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Daiwa Bank and Sumitomo Trust & Banking Co. announced Tuesday that they have set up a new trust bank specializing in the administration of pension funds and other assets.

The new bank, called Japan Trustee Services Bank, is capitalized at 50 billion yen, with the two banks holding an equal stake in the joint venture.

Yoshikazu Matsuda, currently managing director of Daiwa, assumed the presidency of the new trust bank.

The bank, scheduled to begin operating in October, will specialize in the administration of various assets including pension funds, investment trusts and “tokkin” specified money trusts.

It will also offer a Japanese version of master trusts, which were introduced in Japan at the end of March. Master trust operations would allow corporate pension funds to grasp at a single glance the overall performance of the assets they have entrusted to different asset managers.

The bank will have 50 trillion yen in assets under management in the first year of operations, the officials said.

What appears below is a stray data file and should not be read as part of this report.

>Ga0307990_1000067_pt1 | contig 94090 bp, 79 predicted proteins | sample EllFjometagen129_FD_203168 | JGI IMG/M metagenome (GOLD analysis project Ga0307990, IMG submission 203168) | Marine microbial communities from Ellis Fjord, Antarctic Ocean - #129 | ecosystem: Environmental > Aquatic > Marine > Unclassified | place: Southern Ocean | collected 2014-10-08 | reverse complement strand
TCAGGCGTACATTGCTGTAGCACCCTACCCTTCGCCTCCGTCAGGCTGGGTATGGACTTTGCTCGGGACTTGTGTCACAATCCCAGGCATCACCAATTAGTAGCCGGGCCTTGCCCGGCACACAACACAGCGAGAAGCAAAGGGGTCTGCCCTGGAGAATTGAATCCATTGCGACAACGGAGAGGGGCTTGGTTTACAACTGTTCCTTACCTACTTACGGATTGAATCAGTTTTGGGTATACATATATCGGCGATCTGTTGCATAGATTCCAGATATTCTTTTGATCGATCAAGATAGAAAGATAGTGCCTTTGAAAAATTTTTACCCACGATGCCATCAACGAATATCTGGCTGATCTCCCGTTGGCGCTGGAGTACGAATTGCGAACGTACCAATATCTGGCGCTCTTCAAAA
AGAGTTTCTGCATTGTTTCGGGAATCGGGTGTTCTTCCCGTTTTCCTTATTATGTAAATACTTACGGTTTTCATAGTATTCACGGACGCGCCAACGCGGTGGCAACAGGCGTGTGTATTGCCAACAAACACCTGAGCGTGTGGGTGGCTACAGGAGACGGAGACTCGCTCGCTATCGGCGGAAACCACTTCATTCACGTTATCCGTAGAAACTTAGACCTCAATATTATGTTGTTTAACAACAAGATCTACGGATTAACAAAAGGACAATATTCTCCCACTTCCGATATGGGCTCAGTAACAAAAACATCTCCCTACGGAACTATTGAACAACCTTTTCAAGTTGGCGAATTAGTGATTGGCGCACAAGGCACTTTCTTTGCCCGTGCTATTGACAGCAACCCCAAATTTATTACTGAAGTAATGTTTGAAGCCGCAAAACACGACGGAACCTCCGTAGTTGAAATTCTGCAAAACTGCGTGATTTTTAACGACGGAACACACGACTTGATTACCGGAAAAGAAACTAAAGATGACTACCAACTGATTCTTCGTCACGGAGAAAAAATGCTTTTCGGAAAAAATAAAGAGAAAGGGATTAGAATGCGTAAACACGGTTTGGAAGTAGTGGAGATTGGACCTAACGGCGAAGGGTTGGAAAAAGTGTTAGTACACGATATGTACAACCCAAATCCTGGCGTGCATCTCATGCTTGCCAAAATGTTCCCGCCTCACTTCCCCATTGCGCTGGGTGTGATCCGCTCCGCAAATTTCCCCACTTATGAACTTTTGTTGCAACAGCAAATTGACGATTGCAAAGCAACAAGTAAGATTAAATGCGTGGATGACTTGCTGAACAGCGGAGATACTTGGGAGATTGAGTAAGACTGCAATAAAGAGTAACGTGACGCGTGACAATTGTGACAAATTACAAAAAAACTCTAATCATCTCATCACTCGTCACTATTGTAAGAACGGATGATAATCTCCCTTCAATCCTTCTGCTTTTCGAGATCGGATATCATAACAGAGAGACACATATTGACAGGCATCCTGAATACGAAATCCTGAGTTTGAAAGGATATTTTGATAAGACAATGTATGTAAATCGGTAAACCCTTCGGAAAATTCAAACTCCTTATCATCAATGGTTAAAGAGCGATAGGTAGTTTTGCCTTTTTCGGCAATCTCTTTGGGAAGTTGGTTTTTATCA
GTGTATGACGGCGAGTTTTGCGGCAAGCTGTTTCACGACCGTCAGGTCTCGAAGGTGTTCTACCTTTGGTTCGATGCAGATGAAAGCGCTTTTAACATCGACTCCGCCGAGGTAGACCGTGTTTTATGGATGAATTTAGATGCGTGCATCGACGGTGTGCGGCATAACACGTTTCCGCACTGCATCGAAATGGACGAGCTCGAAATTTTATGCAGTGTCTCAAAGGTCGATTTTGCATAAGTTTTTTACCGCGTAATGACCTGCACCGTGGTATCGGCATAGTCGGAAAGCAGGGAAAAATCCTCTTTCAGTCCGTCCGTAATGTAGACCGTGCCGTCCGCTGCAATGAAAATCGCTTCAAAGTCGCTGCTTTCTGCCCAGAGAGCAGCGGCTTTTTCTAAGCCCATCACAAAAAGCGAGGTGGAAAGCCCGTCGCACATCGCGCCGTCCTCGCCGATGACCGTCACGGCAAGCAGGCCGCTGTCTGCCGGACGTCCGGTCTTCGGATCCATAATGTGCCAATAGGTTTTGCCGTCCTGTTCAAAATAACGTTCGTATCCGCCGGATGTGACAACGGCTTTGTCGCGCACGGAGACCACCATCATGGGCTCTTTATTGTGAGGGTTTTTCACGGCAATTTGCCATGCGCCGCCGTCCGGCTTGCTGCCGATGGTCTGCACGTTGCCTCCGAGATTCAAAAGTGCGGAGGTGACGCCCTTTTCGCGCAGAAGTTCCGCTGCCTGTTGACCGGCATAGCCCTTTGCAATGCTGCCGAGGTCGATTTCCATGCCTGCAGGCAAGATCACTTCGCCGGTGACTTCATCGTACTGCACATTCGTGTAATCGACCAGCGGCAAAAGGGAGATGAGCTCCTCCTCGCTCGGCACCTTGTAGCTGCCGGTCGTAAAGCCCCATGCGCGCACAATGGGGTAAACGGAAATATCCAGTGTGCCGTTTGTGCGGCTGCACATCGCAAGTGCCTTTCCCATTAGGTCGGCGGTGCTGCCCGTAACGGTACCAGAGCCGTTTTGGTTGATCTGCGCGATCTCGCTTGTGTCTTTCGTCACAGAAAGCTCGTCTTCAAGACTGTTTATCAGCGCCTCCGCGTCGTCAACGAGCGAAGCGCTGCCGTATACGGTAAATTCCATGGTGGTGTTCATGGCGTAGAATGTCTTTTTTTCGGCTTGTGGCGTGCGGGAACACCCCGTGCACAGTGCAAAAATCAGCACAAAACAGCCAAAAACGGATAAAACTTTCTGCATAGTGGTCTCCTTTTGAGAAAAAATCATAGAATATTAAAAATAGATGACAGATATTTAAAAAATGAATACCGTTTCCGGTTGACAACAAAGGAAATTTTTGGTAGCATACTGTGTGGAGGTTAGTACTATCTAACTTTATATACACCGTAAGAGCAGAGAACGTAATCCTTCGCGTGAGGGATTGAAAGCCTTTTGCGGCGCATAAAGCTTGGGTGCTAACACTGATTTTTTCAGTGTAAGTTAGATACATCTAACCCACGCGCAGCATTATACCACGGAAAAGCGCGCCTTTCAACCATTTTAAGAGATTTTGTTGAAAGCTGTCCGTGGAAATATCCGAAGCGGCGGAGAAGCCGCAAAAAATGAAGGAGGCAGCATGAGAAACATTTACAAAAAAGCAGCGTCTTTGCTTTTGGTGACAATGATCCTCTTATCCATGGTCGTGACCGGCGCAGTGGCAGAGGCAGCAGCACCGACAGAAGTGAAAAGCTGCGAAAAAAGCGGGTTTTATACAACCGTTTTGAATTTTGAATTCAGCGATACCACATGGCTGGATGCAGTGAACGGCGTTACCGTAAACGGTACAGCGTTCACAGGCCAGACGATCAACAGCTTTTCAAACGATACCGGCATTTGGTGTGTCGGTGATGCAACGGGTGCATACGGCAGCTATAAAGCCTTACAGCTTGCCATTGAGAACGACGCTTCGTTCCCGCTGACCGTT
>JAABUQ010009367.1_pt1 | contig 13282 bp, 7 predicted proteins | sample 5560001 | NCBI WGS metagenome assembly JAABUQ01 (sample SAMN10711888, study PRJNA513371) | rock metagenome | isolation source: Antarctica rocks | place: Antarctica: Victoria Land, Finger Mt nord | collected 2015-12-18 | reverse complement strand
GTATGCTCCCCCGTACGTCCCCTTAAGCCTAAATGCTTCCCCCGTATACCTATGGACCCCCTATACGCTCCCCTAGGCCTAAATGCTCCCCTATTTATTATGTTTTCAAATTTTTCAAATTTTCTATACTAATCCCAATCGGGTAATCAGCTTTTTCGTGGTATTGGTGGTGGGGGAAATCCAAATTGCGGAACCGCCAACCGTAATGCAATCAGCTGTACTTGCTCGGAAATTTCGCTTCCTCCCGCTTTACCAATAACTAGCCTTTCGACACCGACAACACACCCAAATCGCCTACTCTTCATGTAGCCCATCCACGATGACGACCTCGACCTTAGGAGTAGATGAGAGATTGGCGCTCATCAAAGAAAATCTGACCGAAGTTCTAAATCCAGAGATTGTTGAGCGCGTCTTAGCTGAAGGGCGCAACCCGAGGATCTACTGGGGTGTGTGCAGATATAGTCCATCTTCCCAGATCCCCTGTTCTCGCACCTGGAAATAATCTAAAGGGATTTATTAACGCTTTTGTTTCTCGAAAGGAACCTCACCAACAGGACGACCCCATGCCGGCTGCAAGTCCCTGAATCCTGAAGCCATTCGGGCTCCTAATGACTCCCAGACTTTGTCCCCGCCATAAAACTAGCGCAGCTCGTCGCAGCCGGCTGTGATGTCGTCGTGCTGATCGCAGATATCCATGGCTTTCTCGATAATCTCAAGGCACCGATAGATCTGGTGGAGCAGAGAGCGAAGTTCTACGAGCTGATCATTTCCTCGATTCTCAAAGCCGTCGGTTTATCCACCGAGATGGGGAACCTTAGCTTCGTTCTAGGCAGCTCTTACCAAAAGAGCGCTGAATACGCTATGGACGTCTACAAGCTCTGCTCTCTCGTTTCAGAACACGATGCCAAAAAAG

Chuo joins State Street

Chuo Mitsui Trust & Banking Co. and U.S. financial group State Street Corp. plan to set up a joint investment advisory firm for pension assets as early as August, a Chuo Mitsui Trust official said Tuesday.

To be capitalized at 150 million yen and named Chuo Mitsui State Street Advisers, Chuo Mitsui Trust will own 70 percent of the new company and the remainder will be owned by State Street.

The joint venture will start operations with fewer than 20 employees.

By teaming up with State Street, Chuo Mitsui hopes to enhance its fund management overseas and survive intensifying competition for contracts with corporate pension funds, the officials said.

The new joint company is expected to focus on so-called passive management, a low-risk investment method linked to stock price indexes, the officials said.

Chuo Mitsui was created in April through a merger between Chuo Trust & Banking Co. and Mitsui Trust & Banking Co. Mitsui Trust had formed a business partnership with State Street.